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Common and rare signs of TBIs

Vehicle accidents in Virginia can have serious consequences, such as traumatic brain injury. TBI occurs when the head hits a hard surface from the accident impact. TBIs include several types, such as concussions and penetrating injury, and they produce various symptoms.

Common TBI symptoms

A common sign of a TBI includes loss of consciousness, which varies by the severity. For example, a concussion may cause a loss of consciousness for about 30 minutes, but loss of consciousness does not have to occur.

Moderate TBIs often cause a loss of consciousness over 30 minutes but not more than 24 hours. More serious injuries often cause a longer loss of consciousness and hematoma, which is a blood clot on the brain tissue surface.

Mild TBIs could cause confusion in the patient for about one day. Some other common TBI symptoms include nausea, vomiting, dizziness, pupil dilation and balance issues. Sometimes, TBI signs are not immediately apparent after an accident because of adrenaline, so it’s important to seek medical attention.

Less common TBI symptoms

Many mild TBIs can heal on their own with proper treatment, and long-term effects rarely occur. However, some people experience post-concussion syndrome, which includes symptoms such as agitation, concentration issues, headaches, dizziness and not feeling themselves. Another rare condition from a TBI is locked-in-syndrome, which only allows the person to move their eyes.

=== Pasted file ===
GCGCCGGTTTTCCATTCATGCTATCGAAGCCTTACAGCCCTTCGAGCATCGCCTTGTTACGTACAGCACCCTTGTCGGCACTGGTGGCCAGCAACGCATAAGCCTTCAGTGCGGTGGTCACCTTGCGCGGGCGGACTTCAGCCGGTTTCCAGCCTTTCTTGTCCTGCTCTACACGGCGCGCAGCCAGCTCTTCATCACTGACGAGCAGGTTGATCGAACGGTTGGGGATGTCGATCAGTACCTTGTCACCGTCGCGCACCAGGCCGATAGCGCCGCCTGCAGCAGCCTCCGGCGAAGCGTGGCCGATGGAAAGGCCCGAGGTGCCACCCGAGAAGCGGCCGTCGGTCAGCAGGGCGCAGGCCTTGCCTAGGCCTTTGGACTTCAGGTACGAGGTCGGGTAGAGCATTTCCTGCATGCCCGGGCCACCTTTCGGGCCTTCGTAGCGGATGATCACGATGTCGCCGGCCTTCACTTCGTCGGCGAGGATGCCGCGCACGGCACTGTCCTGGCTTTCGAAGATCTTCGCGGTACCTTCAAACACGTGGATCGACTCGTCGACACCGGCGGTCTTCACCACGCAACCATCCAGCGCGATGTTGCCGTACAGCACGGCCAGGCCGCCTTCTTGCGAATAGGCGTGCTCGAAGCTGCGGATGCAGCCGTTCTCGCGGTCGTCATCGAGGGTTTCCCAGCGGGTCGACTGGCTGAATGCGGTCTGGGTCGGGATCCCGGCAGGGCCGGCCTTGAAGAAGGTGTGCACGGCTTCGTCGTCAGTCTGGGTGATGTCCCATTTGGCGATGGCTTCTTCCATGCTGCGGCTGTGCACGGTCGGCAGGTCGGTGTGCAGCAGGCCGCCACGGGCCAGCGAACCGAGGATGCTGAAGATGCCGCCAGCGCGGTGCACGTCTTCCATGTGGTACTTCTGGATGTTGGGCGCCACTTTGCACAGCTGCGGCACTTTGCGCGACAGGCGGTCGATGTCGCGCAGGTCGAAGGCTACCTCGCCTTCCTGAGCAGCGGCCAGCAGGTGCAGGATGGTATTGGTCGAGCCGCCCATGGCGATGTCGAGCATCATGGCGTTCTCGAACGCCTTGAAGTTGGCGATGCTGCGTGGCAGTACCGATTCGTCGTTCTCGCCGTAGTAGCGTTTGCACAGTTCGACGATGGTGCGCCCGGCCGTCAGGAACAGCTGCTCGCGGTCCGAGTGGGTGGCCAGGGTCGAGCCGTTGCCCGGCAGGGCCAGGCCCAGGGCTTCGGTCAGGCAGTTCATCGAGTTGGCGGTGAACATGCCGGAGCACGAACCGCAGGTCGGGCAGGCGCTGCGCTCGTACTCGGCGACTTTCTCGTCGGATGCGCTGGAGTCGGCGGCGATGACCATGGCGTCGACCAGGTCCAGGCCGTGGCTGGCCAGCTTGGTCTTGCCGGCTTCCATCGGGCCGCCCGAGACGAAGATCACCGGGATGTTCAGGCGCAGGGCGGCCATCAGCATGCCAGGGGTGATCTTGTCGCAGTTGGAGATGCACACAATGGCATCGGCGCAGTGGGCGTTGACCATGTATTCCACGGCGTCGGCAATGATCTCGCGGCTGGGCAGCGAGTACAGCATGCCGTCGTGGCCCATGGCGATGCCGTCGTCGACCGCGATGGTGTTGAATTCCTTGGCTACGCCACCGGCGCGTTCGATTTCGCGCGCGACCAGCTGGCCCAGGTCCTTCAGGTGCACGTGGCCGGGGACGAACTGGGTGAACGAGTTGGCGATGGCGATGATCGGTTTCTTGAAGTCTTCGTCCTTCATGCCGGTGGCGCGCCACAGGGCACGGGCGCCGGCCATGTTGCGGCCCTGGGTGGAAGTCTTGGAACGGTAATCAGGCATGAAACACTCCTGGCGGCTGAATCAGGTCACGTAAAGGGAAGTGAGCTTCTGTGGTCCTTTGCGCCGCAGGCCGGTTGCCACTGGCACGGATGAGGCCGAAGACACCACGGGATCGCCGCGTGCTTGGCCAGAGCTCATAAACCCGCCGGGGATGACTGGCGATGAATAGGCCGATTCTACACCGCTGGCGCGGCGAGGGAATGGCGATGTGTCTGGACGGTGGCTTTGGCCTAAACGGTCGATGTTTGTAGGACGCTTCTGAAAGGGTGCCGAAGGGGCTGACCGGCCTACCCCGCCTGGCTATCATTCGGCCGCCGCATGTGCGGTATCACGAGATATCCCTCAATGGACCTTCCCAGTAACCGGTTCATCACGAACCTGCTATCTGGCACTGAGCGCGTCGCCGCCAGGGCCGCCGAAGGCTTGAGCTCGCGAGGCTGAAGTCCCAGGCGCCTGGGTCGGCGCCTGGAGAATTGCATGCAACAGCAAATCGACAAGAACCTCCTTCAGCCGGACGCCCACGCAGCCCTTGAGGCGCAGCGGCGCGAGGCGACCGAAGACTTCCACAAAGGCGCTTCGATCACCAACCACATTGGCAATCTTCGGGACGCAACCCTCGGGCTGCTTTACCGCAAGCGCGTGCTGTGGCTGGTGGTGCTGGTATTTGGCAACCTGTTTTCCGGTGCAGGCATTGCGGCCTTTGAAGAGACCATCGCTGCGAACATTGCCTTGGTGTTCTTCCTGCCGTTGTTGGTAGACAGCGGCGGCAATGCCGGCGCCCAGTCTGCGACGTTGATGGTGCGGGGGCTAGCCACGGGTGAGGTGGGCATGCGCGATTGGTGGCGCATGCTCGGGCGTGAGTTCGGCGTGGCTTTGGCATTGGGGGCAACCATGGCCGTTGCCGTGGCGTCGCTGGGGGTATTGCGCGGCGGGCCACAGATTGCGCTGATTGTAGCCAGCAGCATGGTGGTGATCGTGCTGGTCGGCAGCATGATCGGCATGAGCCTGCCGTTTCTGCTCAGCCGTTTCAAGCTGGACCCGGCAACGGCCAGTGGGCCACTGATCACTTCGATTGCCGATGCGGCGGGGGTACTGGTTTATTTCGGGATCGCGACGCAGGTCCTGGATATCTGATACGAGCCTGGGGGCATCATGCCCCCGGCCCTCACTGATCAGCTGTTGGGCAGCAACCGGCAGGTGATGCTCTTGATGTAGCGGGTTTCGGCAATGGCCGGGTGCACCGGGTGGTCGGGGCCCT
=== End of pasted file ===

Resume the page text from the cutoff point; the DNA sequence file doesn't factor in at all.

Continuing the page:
Long-term effects may include slurred speech, changes in behavior, issues solving problems, executive function issues such as planning and problems remembering new information. Some prolonged physical symptoms include paralysis, seizures, appetite changes, reduced control over bowels and fatigue. They may experience anosmia, meaning reduced smell or loss of smell, reduce taste or loss of taste or bad tastes in the mouth.

Serious brain injuries can alter a person’s life. Some personal injury cases settle out of court, but insurance companies don’t always cooperate or make a low-ball offer. Injured parties may want to sue the at-fault driver for damages and hire a lawyer to negotiate on their behalf.

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